How to plan for the rise of Gen Z

Gen Z—those born between 1997 and 2012—will approach investing differently than millennials, Gen Xers, and baby boomers. Why is that important? Besides the fact that this pool of investors is poised to grow year by year, they're also the children and grandchildren of your current clients. By tuning into the concerns of the next generation and offering to help, you can cement a family's bond with your firm.

Here are five ways you can serve Gen Z now (and strengthen relationships with the whole family).

1.    Debt management can open doors

The average student debt per borrower aged 25-34

Four-year college tuition has been in the six figures for a couple of decades now. Law and medical school costs are even higher. Many graduates with high earning potential are feeling burdened by student loans and struggling to see their wealth potential. They'll also want to buy houses, start businesses, and more.

A financial advisor who can help young investors strategically approach current and future debt can gain a lot of trust. As these investors advance in their careers, they're likely to continue to turn to their financial advisor to help them grow their wealth.

2.    They're seeking balance

The ups and downs of the last 20 years have trained many Gen Zers to be realists. Like previous generations, Gen Z wants to find meaningful work that does good in the world, but they understand that they'll likely have to make compromises. Similarly, they know markets can be volatile, but trust in rebounds.

A financial advisor can help them see the financial implications of their decisions and find the balance they're seeking. Maybe they put more time into their careers now so that they have the financial flexibility to make choices later. A practice that takes a holistic approach to financial planning and makes time to help young clients weigh different priorities will be invaluable to Gen Z.

3.    Socially responsible investing is a priority

Gen Z riding bike and thinking of socially responsible investing

The reports on Gen Z investing in ESG stocks are mixed. Younger investors are skeptical that profit is the only responsibility of a company. They see signs that purpose-driven companies perform well over the long term and worry about the financial health of global markets1.  However, a 2021 Motley Fool survey finds that ESG stocks haven't caught on as strongly as expected. About 25% of Gen Z and millennial survey respondents reported owning ESG stocks, and a third weren't even familiar with the term2

The fact is, all generations are interested in socially responsible investing right now , and younger investors will likely continue to lead this trend3.  Advisors who do their research, offer transparent options that meet a range of goals, and lead with values will appeal to Gen Z and millennial investors who feel their money should do good.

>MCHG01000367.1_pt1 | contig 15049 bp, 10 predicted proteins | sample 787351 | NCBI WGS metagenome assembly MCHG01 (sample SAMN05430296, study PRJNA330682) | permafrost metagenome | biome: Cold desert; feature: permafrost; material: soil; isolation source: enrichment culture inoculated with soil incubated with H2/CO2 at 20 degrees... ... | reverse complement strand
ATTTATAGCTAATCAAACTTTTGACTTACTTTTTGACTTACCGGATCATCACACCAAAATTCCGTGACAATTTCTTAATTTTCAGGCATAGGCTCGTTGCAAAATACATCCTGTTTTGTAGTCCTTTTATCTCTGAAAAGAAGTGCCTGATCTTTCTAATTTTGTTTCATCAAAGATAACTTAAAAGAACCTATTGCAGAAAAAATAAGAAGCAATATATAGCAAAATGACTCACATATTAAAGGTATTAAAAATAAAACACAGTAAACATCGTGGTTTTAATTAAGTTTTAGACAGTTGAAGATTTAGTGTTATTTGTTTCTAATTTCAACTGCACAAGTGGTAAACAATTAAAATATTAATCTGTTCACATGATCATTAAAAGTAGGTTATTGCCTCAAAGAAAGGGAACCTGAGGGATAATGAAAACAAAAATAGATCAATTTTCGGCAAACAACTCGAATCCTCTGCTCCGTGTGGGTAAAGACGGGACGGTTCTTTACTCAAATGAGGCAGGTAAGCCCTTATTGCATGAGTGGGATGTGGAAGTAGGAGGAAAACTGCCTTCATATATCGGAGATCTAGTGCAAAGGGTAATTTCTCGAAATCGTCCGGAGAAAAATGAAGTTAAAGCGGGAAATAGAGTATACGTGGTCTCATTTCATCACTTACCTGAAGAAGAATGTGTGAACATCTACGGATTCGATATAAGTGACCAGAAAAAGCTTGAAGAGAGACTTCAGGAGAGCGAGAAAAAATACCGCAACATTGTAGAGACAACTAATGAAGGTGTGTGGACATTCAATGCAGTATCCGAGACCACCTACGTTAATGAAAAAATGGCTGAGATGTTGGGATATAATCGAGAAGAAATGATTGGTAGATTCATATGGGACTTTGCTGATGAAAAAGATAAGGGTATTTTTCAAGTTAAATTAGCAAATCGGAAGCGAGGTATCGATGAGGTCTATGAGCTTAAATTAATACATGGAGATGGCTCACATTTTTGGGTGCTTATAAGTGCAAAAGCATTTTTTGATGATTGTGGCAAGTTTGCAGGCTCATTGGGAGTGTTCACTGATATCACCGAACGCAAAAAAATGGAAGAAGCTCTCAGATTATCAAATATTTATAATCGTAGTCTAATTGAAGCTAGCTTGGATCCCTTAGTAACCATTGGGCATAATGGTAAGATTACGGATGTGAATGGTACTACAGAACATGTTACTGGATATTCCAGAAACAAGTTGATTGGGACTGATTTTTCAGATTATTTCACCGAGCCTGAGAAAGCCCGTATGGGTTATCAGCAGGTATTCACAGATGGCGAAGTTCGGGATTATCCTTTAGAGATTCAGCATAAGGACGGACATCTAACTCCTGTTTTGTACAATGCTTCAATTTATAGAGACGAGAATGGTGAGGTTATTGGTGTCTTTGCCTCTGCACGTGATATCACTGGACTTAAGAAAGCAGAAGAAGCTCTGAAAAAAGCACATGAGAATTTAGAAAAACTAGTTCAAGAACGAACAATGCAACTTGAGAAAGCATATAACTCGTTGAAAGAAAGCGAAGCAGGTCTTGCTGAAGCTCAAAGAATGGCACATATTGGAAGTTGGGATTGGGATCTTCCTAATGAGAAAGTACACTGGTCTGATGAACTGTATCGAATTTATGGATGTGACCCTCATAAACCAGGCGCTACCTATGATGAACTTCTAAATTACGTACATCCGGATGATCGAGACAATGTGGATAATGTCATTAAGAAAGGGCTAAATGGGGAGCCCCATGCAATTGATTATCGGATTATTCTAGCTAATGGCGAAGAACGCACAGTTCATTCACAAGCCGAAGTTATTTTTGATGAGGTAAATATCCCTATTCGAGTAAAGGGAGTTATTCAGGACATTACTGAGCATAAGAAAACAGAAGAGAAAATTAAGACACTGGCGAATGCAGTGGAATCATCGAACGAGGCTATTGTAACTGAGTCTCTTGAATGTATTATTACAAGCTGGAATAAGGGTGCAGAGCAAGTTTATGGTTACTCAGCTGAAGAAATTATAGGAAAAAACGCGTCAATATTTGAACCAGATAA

4.    Gen Z is getting financial education from memes

Teenagers and twenty-somethings weren't the only ones to get swept up in the meme stock phenomenon, but they are more likely to seek get-rich-quick stock schemes, according to a 2021 Barclays survey4

However, a majority of Gen Z investors are reluctant to invest and lack confidence in their financial futures5

The root of each problem is the same: A lack of financial education is leading some to wild speculation and others to shy away from seeking to grow their wealth. An advisor who is willing to take time to fill in knowledge gaps and collaborate on a portfolio that meets a range of needs can help Gen Z investors stabilize their approach and improve their outlook.

5.    It's not all about tech

illustration of Gen Z and advisor working together

Gen Z expects information at their fingertips, so an online portal is a bare minimum with this group. And they're often very comfortable with robo tools that simplify investing. That doesn't mean they don't need you.

Gen Z understands that life is complicated and that financial decisions are not easy. And they've seen the darker side of technology on social media and in our politics. Gen Z wants what we all want—someone who is patient and knowledgeable by their side to cut through the complexity of life and get them to their goals. As Gen Z's wealth grows, they'll be looking to advisors like you to help them navigate their financial futures.

What you can do next

Consider a custodian that invests in your success. If you're thinking about becoming an independent advisor, contact us to learn more about the benefits of a Schwab custodial relationship.



1 MarketWatch, "As boomers hand over the keys to the stock market, sustainability-minded younger investors let their consciences lead," 2020.
2 The Motley Fool, "Study: What Are Gen Z and Millennial Investors Buying in 2021?"
3 CNBC Make It, "Millennials spurred growth in sustainable investing for years. Now, all generations are interested in ESG options," 2021.
4 Markets Insider, "Gen Z investors are taking more risks, picking up bad investing habits in the hunt to get rich quick, survey finds," 2021.
5 IR Magazine, "Retail investors: Gen Z more cautious than millennials, shows new study," 2021.